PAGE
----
Six Myths about Erectile Difficulties

Myths about Erectile Difficulties

Erectile difficulties can cause great angst for both members of a couple, making what should be an enjoyable sexual experience feel like walking through a minefield, just waiting for something to blow up. This high stress, high pressure situation makes it easy for imaginations to run wild with negative possibilities. This can lead to mistaken beliefs about erections that only make things worse. Fortunately, erectile difficulties can usually be addressed successfully if you have the right information and mindset. So let’s tackle those myths and get your sex life back on track.

Myth #1: A solid erection is a requirement for good sex

It may be true that a hard enough erection is a requirement for intercourse, but that doesn’t mean that an erection is necessary for both members of the couple to have an enjoyable sexual experience. There are lots of other things that couples can do to have a good time. Considering that most women don’t orgasm from just intercourse without some other stimulation, putting too much emphasis on intercourse as the ultimate sexual act can make your sex life less satisfying, even if the erection works just as expected. Intercourse can be great, but many couples find that some variety is the key to keeping things interesting, especially over the long haul.

Ironically, men (or couples) who have the narrow belief that sex is all about intercourse are more likely to have erectile problems because intercourse requires a solid erection—and thereby puts a lot more pressure on the man to get and maintain one. Any temporary softening can cause him to worry about getting it back up which actually takes away from the sexual enjoyment in the moment and makes him more likely to get even softer, creating a self-fulfilling prophecy. By contrast, if you recognize that erections can wax and wane over the course of a sexual experience, but you can still enjoy yourself or feel like you can please your partner either way, then it doesn’t matter as much what your erection is doing. Of course, by taking the pressure off, the erection is more likely to stick around.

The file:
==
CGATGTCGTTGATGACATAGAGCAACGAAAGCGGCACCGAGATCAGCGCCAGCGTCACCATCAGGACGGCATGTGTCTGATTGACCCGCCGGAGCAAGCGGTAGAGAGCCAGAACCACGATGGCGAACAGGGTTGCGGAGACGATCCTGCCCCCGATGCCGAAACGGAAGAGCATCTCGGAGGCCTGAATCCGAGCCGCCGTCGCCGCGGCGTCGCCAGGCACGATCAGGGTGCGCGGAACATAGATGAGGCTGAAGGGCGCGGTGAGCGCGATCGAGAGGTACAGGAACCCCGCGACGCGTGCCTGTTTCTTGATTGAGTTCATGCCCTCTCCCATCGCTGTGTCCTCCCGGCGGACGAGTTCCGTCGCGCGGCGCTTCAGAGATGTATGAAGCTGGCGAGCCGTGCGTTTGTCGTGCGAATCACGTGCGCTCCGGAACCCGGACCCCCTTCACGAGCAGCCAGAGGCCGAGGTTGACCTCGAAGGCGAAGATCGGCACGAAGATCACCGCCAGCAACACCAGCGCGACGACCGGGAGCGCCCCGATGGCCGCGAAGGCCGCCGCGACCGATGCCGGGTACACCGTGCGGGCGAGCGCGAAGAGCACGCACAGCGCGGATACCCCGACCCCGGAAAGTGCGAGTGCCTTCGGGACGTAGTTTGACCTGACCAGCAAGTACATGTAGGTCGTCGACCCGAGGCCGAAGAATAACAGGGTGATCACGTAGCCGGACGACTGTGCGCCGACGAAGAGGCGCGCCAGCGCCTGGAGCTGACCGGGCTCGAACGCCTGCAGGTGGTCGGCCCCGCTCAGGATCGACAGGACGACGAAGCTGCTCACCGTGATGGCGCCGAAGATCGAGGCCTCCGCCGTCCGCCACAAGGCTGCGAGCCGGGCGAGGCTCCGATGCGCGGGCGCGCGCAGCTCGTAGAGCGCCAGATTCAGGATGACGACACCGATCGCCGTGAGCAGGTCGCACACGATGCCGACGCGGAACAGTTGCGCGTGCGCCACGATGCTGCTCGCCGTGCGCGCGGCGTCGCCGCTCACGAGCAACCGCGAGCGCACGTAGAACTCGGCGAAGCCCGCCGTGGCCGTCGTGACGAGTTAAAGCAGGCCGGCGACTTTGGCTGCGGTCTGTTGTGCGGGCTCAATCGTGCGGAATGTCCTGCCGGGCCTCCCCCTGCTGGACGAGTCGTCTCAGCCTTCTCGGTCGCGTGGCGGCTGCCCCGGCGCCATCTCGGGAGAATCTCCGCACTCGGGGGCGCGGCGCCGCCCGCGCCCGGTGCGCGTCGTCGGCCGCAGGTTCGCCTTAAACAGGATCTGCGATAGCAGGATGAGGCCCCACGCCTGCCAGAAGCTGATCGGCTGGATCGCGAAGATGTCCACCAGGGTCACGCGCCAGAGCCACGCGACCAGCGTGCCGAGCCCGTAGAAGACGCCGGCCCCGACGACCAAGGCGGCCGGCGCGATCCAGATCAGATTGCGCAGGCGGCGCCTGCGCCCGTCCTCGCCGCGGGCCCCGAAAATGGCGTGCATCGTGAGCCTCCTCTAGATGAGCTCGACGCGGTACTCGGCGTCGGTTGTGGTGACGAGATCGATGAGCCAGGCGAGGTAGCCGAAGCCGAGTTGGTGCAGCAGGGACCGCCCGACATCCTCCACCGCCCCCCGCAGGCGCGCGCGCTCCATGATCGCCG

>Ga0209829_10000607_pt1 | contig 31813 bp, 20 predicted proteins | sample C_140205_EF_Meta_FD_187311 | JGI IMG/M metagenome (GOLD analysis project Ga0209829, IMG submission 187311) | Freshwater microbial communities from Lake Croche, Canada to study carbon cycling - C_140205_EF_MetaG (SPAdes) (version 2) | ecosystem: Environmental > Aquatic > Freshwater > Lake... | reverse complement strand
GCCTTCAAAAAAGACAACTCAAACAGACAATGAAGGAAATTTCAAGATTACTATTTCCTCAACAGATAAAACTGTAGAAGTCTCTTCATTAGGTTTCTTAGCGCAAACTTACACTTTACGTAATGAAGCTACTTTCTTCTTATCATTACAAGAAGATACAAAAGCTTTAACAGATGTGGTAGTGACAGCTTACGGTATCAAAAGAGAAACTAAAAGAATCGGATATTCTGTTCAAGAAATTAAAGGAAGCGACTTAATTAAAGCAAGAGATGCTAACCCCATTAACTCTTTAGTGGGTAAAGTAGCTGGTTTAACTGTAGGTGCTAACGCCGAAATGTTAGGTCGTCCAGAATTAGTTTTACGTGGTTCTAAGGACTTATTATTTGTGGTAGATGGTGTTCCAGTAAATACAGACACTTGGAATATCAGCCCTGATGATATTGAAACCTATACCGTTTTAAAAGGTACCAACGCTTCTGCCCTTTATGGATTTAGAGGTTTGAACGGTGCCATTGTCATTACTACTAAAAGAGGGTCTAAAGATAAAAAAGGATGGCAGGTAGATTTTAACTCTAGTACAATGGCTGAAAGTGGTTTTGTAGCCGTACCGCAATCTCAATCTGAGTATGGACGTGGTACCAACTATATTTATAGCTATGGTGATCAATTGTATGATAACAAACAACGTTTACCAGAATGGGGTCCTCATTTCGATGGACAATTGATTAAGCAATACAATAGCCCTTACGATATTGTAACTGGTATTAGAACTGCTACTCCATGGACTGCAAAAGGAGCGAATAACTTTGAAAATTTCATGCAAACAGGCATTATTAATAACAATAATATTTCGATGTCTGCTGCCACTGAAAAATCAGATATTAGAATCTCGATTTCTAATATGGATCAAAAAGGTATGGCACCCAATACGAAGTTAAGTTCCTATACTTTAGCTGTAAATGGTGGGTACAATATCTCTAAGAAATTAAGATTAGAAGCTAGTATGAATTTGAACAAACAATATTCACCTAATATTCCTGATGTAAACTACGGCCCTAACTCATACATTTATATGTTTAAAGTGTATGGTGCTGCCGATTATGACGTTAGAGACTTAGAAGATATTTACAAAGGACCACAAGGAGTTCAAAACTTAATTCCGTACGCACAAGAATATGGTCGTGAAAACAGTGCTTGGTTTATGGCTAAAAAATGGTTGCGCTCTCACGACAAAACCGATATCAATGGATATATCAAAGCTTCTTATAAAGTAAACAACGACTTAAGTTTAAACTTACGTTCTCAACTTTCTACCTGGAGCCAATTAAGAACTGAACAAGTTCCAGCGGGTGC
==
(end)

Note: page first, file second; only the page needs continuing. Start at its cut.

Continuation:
Myth #2: Your erection has a mind of its own

After some bouts of erectile difficulty, many men (and their partners, too) can fall into the belief that they have no control over what their erection does. Sometimes it shows up, sometimes it doesn’t. Sometimes it sticks around, sometimes it goes missing. Sometimes it returns, sometimes it’s gone. What in the world is going on here?

Most likely, these kinds of variable erections are the result of what is going on in the guy’s head, rather than what’s going on in his pants. However, it can hard to see that connection, until you know how to look for it. So, what is going through your head right before your erection started to slip away? And where does your head go once you notice that your erection is dipping? Plus, after a few bouts of erectile difficulty, his partner may also be worried about another “failure”, meaning that she then isn’t focused on enjoying the experience, but rather on monitoring the status of his erection. If the guy picks up on her tenseness, that may crank up his worry, making his erection even more elusive. So, where is her head going? If both members of the couple can see the connection between their thoughts and the erection, they can then focus on more productive thoughts.

Your erection has a mind of its own